Remember the days of the 12” single and those special dance remixes? Suppose digital music fans could experience something similar? Like the ability to highlight a specific vocalist in a song and -- at the touch of a button – combine this “stem” with all the other vocals to deliver the lyrics seamlessly. And all of this would be accomplished with the cooperation and support of the artist, and the publisher.
These and other advanced features are being now contemplated by the music industry, as part of a new “studio quality” Hi-Res Audio subscription streaming tier that is being is developed for today’s passionate digital music enthusiasts. And according to Marc Finer, senior director of DEG (Digital Entertainment Group) and the moderator of the CEDIA 2017 keynote Stream the Studio, exciting new experiences like these can provide a host of new opportunities for the CEDIA channel.
From Below Average to Beyond Audiophile
The DEG, which has helped launch a number of entertainment platforms dating back to DVD, believes that the current Hi-Res Audio initiative represents a crash course on the evolution of music. Vinyl gave way to CD, which in turn led to the more convenient iPod and a variety of other similar devices. The downside to this, of course, was diminished sound quality – mp3 downloads simply don’t satisfy audiophile listening.
Downloads now face a powerful new competitor in the digital space: subscription streaming services. And sound quality aside, paying a few bucks a month for instant access to an astonishing selection of music, complete with shareable playlists, is pretty tremendous.
Which brings us the next big step: Hi-Res Audio.
Streaming the Studio
“Given all that’s going on today, the music industry has come to realize two important points, states Finer. “First and foremost, you can now enjoy better sound -- in fact, studio-quality hi-res audio -- without sacrificing any convenience. Plus, the streaming music market, which has over 150 million users worldwide, has grown so rapidly, there are now a number of types of digital customers.”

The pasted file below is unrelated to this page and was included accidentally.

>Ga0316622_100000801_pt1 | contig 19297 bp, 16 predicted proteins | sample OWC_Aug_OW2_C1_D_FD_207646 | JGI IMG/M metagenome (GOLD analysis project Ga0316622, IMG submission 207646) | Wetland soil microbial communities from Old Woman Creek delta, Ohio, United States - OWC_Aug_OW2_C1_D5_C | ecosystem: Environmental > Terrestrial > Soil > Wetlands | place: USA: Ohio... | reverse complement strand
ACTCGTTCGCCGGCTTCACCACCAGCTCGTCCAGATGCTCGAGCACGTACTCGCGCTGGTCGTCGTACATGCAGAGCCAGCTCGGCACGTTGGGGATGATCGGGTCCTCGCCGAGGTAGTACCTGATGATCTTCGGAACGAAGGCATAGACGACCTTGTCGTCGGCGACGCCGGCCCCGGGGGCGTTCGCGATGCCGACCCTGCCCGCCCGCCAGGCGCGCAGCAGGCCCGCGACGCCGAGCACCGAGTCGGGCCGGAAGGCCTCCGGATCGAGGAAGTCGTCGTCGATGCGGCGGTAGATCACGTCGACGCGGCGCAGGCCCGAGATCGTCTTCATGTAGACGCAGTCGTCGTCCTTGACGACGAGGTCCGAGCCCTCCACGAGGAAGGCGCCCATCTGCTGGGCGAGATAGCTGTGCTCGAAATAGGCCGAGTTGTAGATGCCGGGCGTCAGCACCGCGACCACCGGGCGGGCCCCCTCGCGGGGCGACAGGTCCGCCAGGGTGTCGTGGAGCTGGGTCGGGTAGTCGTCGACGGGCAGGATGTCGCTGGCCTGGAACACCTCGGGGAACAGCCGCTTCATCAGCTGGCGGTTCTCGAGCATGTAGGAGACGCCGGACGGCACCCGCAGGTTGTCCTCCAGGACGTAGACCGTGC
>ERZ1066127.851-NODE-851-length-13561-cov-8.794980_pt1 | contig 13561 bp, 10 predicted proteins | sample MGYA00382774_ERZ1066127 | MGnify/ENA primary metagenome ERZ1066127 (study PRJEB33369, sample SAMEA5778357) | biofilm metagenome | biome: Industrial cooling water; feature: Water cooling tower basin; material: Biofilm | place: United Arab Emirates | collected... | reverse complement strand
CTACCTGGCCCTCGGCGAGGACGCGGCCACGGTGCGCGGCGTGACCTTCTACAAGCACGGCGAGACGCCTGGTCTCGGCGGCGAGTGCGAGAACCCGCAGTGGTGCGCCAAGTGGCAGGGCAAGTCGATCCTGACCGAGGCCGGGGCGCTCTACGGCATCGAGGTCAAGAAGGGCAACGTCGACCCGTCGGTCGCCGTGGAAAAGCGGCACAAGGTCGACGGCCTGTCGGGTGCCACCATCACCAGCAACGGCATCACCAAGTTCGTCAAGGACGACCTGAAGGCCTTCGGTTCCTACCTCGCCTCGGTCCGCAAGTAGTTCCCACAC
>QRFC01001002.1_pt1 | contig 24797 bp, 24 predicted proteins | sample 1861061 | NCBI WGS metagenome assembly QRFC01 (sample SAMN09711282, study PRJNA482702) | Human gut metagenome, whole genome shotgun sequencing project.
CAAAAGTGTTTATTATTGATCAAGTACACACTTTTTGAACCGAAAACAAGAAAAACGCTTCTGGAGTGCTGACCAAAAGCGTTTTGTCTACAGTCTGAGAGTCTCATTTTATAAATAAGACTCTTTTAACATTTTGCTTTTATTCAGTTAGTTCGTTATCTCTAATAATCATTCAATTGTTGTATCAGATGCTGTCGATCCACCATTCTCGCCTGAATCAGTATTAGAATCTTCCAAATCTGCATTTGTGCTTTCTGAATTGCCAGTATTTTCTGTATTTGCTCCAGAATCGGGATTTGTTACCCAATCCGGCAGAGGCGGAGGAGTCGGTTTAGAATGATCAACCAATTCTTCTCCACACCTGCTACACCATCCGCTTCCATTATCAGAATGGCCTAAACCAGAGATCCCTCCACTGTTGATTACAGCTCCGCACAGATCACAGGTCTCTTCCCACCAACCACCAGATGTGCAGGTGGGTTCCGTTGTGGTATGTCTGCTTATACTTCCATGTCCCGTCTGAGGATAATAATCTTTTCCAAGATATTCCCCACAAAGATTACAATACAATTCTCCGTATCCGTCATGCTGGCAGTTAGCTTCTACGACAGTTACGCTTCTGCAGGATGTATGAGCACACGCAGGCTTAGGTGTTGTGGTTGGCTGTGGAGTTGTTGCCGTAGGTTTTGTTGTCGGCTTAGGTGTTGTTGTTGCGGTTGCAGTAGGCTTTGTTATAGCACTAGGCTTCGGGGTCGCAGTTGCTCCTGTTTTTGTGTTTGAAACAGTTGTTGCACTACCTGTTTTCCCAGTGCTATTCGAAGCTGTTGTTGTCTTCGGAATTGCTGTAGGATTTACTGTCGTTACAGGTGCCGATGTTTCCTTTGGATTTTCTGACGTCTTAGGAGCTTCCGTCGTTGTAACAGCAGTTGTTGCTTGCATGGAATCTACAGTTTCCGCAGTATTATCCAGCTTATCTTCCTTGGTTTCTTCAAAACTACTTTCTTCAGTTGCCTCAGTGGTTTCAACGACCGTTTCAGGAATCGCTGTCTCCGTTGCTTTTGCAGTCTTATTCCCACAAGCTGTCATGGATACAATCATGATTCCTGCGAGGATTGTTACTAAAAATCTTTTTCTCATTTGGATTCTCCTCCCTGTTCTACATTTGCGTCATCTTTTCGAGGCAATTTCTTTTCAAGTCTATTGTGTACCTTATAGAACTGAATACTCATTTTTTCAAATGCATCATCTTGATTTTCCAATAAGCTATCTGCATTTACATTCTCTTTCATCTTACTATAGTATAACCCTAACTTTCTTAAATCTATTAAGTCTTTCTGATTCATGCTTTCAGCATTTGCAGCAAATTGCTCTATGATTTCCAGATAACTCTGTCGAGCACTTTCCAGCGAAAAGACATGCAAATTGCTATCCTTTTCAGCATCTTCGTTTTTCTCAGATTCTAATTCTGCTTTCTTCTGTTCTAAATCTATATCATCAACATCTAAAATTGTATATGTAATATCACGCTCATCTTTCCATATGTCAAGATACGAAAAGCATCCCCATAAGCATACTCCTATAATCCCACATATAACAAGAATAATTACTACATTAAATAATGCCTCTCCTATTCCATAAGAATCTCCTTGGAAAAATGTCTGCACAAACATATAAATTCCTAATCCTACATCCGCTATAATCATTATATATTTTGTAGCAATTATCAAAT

In short, rather than a “one size fits all” approach, it’s become a very segmented music business which according to Finer “can provide the kind of listening experience and advanced user features that appeal to passionate music fans.”
Put Your Money Where the Logo Is
But what is Hi-Res Audio, anyway? Well, that’s where the DEG’s other mission comes into play: promoting standardization. And to help consumers know they’re consuming the Real Deal, two logo marks have been developed which signify true hi-res quality.
“The DEG brought together the Recording Academy P&E (Producers & Engineers) Wing, the RIAA, the major music companies, and the independent music association to create a definition for Hi-Res Music”, said Finer. “This included a Hi-Res Music logo mark that the RIAA administers which is used to identify the various websites and services that deliver hi-res music files.”
A second logo developed by the Japan Audio Society has also been promoted aggressively by both DEG and the Consumer Technology Association. It instantly identifies the more than 100 different types of devices that are Hi-Res Audio compatible.
“As the Hi-Res Audio initiative continues to evolve, we’re seeing more and more people join in this effort,” states Finer. “And a number of leading executives from across the industry will be at the CEDIA show to tell this story to the installers and integrators who will be attending our session.”
But the DEG’s biggest motivation is “enlightenment.” According to Finer, “The CEDIA channel needs to better understand the concept of consumer segmentation, particularly as it relates to music and the differences in usage requirements for each member of the family.”
Add to this the latest consumer research and technology developments that are shaping the music market at large and you have a jammed packed Keynote session. As Finer summarizes, “Providing CEDIA members this information is both critically important and empowering. It can enable them to become more successful and serve as a key contact between the customer and the industry.”
Stream the Studio™ Keynote Session
San Diego Convention Center, Ballroom 20A
Thursday, September 7, 2017
12:00 p.m. - 1:00 p.m.
Free to all CEDIA 2017 attendees Stream the Studio™ Keynote Session Participants
Russ H. Crupnick - Managing Partner, MusicWatch, Inc.
Marc Finer – Senior Directoe DEG: The Digital Entertainment Group
Mike Jbara - CEO, MQA Ltd.
Ty Roberts - Chief Technology Officer, Universal Music Group
Enno Vandermeer - Chief Executive Officer, Roon Labs
David Workman - CEO & President, ProSource